Pediatric Glomerulonephritis

by Brian Alverson, MD

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    00:01 So let’s focus on what’s happening when we have an abnormal glomerulus and in particular, inflammation of the glomerulus which is glomerulonephritis.

    00:11 As you recall from your histopathology, here’s a normal glomerulus and here’s an abnormal glomerulus and you can see it is heavily infiltrated with white blood cells and inflammatory cells.

    00:23 So the inflammation of the glomerulus has many potential causes and it can in turn result in hematuria and proteinuria, red blood cell casts and that’s a great way to distinguish between glomerulonephritis and cystitis.

    00:41 And sometimes can result in hypertension through abnormal renin secretion or even frank renal failure.

    00:50 So glomerulonephritis which is blood and protein coming out, spilling out of the urine through that abnormal glomerulus can be broken down into a few categories.

    01:03 It can be acute that usually has red blood cell casts and that acute glomerulonephritis maybe either primary, something wrong with the kidney, or secondary, something wrong systemically.

    01:16 Alternatively, glomerulonephritis maybe chronic.

    01:19 And in this case often, they are not red blood cell casts and with chronic disease, again this can be either primary or secondary.

    01:29 So I want to go through examples of diseases that are either acute, primary and secondary or chronic, primary and secondary.

    01:37 So let’s start with acute glomerulonephritis.

    01:41 This is the one which often presents with red blood casts.

    01:45 We have primary and secondary causes.

    01:48 The primary causes include commonly post-strep glomerulonephritis.

    01:53 Remember, that treatment of strep throat does not prevent post-strep glomerulonephritis like it does rheumatic fever.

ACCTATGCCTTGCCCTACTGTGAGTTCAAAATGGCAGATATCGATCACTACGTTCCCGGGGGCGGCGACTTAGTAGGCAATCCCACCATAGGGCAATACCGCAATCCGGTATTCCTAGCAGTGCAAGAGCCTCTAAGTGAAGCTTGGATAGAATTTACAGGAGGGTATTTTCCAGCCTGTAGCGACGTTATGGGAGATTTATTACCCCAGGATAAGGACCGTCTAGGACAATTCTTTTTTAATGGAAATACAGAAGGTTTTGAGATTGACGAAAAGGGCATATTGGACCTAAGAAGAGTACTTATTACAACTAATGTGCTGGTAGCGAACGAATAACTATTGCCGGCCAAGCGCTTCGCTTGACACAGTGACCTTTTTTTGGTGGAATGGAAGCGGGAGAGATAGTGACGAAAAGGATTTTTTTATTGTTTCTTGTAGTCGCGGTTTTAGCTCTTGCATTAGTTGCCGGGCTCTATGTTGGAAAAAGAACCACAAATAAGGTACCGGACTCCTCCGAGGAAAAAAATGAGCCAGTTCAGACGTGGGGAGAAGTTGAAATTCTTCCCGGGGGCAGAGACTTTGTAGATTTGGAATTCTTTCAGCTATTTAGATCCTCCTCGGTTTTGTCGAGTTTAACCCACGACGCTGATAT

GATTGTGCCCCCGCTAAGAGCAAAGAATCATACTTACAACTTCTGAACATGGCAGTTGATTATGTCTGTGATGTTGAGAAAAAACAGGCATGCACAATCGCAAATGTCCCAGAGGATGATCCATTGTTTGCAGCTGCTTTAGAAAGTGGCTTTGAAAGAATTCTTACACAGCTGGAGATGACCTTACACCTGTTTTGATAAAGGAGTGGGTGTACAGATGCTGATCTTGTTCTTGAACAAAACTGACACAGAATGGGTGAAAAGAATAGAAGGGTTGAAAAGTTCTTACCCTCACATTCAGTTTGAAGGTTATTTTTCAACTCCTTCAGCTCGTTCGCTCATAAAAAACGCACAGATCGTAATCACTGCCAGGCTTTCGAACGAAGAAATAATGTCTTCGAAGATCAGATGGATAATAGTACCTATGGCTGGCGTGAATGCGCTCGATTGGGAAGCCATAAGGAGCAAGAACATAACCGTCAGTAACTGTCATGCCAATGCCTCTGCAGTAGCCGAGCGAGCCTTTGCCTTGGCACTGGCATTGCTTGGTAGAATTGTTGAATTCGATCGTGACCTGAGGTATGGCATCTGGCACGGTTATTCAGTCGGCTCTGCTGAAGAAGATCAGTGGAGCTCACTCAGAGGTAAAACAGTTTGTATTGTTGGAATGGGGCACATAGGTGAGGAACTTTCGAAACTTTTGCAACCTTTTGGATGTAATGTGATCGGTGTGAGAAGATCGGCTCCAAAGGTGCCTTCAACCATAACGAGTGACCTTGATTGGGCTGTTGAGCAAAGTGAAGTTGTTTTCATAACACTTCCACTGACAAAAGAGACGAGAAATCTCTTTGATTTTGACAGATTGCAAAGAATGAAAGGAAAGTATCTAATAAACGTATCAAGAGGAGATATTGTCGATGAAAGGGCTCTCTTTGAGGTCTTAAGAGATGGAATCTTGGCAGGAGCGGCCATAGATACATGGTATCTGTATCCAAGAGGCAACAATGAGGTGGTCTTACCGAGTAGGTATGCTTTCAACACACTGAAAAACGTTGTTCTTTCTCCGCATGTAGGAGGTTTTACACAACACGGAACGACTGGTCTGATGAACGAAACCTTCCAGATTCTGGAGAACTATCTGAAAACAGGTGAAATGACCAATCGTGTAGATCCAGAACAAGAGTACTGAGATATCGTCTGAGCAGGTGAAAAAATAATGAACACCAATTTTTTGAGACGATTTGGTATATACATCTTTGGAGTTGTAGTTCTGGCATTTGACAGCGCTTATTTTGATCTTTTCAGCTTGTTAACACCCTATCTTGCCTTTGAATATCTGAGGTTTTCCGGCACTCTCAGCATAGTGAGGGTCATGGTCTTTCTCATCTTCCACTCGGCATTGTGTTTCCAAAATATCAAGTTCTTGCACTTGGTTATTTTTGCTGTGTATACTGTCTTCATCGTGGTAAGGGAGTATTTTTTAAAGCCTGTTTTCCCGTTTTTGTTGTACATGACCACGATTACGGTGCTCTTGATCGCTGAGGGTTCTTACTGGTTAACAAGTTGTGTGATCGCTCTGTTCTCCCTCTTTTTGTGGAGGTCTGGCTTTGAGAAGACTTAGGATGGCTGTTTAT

02:01 It could be an infectious glomerulonephritis, basically a pyelonephritis, or it could be IgA nephropathy which is also called Berger’s disease.

    02:11 Or it could be membranoproliferative glomerulonephritis or MPGN.

    02:16 Secondary causes of acute glomerulonephritis are systemic problems that will acutely cause the kidneys to bleed.

    02:26 The most common is Henoch-Schonlein purpura.

    02:29 Also, lupus can do it or patients may have polyarteritis nodosa which is a systemic disease that can involve the kidneys.

    02:38 Patients may have hemolytic uremic syndrome which absolutely causes renal damage.

    02:43 This is what you got after getting bad strains of E. coli.

    02:47 Patients may have subacute endocarditis which is flicking little clots which is damaging the kidney and causing acute bleeding.

    02:55 Or patients may have something like Goodpasture syndrome which is an inflammation of the basement membrane in the kidney.

    03:01 Chronic glomerulonephritis may result in significant bleeding.

    03:08 This is an ongoing issue.

    03:10 These patients typically don’t have casts and the primary causes include again membranoproliferative glomerulonephritis.

    03:19 Patients may have membranous nephropathy.

    03:22 They could have focal glomerulosclerosis or they may have mesangial proliferative nephritis.

    03:28 Those are all chronic conditions that can cause a primary glomerulonephritis and a primary bleeding in the urine.